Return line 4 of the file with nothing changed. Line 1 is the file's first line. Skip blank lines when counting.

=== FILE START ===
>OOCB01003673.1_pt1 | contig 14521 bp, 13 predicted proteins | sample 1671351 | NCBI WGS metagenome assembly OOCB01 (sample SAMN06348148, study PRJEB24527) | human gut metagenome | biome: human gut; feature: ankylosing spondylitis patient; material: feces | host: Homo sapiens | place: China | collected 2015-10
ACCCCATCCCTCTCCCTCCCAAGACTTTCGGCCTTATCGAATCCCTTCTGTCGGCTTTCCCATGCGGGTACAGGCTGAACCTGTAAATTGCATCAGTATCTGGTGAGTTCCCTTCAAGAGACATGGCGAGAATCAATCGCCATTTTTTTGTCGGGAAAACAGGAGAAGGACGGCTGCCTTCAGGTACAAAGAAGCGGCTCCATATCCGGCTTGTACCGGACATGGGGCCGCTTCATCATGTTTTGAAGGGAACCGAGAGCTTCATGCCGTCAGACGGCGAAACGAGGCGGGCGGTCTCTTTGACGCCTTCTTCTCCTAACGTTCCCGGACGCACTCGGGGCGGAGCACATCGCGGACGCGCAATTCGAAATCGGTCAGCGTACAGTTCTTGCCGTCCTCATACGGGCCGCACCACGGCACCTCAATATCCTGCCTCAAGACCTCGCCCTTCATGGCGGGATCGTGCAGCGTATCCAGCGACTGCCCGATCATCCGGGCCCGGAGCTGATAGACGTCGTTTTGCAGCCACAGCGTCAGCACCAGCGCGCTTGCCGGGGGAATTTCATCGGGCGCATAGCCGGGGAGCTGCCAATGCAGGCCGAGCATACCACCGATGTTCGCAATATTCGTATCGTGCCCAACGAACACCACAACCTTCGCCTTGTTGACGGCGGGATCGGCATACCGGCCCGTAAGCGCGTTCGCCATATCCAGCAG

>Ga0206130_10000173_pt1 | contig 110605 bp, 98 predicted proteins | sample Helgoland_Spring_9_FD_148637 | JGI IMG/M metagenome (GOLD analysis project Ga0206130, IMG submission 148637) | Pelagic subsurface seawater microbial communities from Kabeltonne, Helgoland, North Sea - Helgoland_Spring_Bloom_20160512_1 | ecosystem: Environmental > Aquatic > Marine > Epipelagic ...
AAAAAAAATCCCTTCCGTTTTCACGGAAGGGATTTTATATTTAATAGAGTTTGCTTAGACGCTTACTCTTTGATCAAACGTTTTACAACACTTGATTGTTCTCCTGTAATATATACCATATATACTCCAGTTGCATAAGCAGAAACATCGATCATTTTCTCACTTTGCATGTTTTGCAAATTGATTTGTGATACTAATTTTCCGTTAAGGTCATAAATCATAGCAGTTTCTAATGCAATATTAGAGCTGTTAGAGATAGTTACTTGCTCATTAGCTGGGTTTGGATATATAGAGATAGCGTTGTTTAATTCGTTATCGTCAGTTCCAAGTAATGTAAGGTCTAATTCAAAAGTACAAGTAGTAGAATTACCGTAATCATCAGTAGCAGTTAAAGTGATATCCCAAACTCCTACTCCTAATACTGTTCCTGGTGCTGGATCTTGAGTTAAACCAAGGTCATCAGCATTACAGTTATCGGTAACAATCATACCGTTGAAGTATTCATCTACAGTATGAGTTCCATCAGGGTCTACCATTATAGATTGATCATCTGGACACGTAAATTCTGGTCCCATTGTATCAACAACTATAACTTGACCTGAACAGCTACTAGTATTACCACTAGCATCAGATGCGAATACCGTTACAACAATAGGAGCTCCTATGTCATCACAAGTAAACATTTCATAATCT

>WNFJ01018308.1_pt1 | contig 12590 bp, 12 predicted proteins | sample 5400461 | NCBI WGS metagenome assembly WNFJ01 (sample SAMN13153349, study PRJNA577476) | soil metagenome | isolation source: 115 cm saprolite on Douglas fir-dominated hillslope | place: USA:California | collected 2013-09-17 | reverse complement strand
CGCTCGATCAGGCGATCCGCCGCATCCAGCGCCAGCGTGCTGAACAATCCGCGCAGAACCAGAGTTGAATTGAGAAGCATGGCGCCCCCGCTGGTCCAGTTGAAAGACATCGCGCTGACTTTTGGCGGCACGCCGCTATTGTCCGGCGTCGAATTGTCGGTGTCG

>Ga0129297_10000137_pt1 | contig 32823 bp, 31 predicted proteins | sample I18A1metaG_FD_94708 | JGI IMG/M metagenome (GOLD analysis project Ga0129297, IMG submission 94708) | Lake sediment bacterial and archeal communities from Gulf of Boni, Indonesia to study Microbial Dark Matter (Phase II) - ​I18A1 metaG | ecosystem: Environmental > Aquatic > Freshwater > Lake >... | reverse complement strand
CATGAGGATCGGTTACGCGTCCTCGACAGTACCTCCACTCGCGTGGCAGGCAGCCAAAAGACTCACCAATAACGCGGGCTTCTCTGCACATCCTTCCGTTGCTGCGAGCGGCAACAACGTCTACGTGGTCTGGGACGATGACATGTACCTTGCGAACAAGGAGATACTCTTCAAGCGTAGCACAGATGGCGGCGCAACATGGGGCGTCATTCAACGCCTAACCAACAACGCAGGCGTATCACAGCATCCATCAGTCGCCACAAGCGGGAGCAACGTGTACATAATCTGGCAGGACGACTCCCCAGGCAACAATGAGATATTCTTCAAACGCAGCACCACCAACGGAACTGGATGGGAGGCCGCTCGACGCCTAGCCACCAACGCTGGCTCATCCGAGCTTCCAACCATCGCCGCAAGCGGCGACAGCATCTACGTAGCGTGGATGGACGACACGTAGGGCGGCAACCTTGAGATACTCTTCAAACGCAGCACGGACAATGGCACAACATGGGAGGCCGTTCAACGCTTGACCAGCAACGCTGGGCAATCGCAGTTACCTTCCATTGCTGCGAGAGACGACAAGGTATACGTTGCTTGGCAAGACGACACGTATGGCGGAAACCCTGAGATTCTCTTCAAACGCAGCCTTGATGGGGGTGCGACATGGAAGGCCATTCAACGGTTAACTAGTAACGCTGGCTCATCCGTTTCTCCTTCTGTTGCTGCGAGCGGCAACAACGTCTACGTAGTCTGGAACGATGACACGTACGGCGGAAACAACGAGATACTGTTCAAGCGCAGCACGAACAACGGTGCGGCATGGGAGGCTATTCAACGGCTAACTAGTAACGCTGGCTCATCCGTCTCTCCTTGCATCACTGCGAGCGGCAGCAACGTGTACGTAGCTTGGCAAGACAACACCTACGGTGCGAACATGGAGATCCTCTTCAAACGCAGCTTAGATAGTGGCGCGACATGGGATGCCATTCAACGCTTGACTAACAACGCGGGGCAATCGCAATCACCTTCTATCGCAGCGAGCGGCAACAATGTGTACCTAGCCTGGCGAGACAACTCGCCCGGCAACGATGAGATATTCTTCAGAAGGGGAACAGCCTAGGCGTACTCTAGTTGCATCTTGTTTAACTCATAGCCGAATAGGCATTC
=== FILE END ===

AAAAAAAATCCCTTCCGTTTTCACGGAAGGGATTTTATATTTAATAGAGTTTGCTTAGACGCTTACTCTTTGATCAAACGTTTTACAACACTTGATTGTTCTCCTGTAATATATACCATATATACTCCAGTTGCATAAGCAGAAACATCGATCATTTTCTCACTTTGCATGTTTTGCAAATTGATTTGTGATACTAATTTTCCGTTAAGGTCATAAATCATAGCAGTTTCTAATGCAATATTAGAGCTGTTAGAGATAGTTACTTGCTCATTAGCTGGGTTTGGATATATAGAGATAGCGTTGTTTAATTCGTTATCGTCAGTTCCAAGTAATGTAAGGTCTAATTCAAAAGTACAAGTAGTAGAATTACCGTAATCATCAGTAGCAGTTAAAGTGATATCCCAAACTCCTACTCCTAATACTGTTCCTGGTGCTGGATCTTGAGTTAAACCAAGGTCATCAGCATTACAGTTATCGGTAACAATCATACCGTTGAAGTATTCATCTACAGTATGAGTTCCATCAGGGTCTACCATTATAGATTGATCATCTGGACACGTAAATTCTGGTCCCATTGTATCAACAACTATAACTTGACCTGAACAGCTACTAGTATTACCACTAGCATCAGATGCGAATACCGTTACAACAATAGGAGCTCCTATGTCATCACAAGTAAACATTTCATAATCT